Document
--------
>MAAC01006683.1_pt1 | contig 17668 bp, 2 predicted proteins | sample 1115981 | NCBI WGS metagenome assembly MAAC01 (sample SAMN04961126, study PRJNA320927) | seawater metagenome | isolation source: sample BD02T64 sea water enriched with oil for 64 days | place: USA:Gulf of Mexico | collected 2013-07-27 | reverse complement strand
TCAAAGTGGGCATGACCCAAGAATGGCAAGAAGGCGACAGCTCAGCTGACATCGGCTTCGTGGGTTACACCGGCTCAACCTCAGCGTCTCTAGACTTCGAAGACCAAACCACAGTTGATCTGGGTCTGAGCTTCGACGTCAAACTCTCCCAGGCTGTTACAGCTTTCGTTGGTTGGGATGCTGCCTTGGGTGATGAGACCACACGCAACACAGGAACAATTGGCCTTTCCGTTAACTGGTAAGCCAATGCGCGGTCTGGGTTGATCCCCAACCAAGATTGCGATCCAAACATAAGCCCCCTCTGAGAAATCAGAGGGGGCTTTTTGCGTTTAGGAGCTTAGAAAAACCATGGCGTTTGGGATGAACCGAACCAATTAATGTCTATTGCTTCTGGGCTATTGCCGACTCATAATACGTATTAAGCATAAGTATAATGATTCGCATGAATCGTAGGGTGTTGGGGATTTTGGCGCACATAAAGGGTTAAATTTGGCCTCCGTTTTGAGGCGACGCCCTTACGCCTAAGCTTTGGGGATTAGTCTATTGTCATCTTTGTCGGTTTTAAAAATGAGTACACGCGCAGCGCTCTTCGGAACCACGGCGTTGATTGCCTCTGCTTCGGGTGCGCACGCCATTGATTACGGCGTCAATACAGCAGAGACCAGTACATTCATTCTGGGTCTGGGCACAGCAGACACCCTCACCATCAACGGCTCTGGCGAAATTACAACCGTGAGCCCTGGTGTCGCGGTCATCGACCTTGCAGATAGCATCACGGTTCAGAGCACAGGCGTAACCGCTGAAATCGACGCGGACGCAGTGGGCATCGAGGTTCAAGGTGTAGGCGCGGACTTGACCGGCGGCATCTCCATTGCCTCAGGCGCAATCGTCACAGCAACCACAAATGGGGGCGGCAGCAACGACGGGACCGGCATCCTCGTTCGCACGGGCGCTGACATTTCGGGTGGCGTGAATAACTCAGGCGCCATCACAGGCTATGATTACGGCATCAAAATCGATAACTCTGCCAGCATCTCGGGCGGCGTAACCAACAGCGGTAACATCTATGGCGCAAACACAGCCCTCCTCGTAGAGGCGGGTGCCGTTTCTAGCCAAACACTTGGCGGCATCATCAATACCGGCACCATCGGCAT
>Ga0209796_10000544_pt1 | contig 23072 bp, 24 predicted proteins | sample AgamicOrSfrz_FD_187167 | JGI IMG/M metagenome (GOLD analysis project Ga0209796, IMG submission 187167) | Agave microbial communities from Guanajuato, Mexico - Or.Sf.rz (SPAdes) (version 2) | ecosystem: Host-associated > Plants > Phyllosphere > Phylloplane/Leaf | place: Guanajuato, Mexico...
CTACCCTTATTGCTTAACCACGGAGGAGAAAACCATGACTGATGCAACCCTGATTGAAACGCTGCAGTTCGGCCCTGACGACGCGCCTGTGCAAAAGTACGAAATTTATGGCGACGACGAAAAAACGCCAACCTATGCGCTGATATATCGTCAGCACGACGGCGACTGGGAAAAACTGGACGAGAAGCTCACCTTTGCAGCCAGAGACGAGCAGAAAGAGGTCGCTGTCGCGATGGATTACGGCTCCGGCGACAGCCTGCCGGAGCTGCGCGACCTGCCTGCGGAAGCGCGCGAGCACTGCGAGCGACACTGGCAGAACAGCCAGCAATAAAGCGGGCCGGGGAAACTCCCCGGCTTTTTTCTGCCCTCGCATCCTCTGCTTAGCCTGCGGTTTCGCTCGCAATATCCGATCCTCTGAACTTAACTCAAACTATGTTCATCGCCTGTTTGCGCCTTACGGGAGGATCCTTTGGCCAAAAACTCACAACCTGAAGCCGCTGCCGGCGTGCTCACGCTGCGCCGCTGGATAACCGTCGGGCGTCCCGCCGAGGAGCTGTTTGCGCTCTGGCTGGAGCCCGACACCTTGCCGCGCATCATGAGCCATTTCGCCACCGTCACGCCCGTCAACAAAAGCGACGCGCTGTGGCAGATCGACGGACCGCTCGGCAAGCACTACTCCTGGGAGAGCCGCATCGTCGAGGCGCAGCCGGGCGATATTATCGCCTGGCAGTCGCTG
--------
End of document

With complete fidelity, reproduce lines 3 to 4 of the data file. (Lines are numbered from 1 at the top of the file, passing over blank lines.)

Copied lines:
>Ga0209796_10000544_pt1 | contig 23072 bp, 24 predicted proteins | sample AgamicOrSfrz_FD_187167 | JGI IMG/M metagenome (GOLD analysis project Ga0209796, IMG submission 187167) | Agave microbial communities from Guanajuato, Mexico - Or.Sf.rz (SPAdes) (version 2) | ecosystem: Host-associated > Plants > Phyllosphere > Phylloplane/Leaf | place: Guanajuato, Mexico...
CTACCCTTATTGCTTAACCACGGAGGAGAAAACCATGACTGATGCAACCCTGATTGAAACGCTGCAGTTCGGCCCTGACGACGCGCCTGTGCAAAAGTACGAAATTTATGGCGACGACGAAAAAACGCCAACCTATGCGCTGATATATCGTCAGCACGACGGCGACTGGGAAAAACTGGACGAGAAGCTCACCTTTGCAGCCAGAGACGAGCAGAAAGAGGTCGCTGTCGCGATGGATTACGGCTCCGGCGACAGCCTGCCGGAGCTGCGCGACCTGCCTGCGGAAGCGCGCGAGCACTGCGAGCGACACTGGCAGAACAGCCAGCAATAAAGCGGGCCGGGGAAACTCCCCGGCTTTTTTCTGCCCTCGCATCCTCTGCTTAGCCTGCGGTTTCGCTCGCAATATCCGATCCTCTGAACTTAACTCAAACTATGTTCATCGCCTGTTTGCGCCTTACGGGAGGATCCTTTGGCCAAAAACTCACAACCTGAAGCCGCTGCCGGCGTGCTCACGCTGCGCCGCTGGATAACCGTCGGGCGTCCCGCCGAGGAGCTGTTTGCGCTCTGGCTGGAGCCCGACACCTTGCCGCGCATCATGAGCCATTTCGCCACCGTCACGCCCGTCAACAAAAGCGACGCGCTGTGGCAGATCGACGGACCGCTCGGCAAGCACTACTCCTGGGAGAGCCGCATCGTCGAGGCGCAGCCGGGCGATATTATCGCCTGGCAGTCGCTG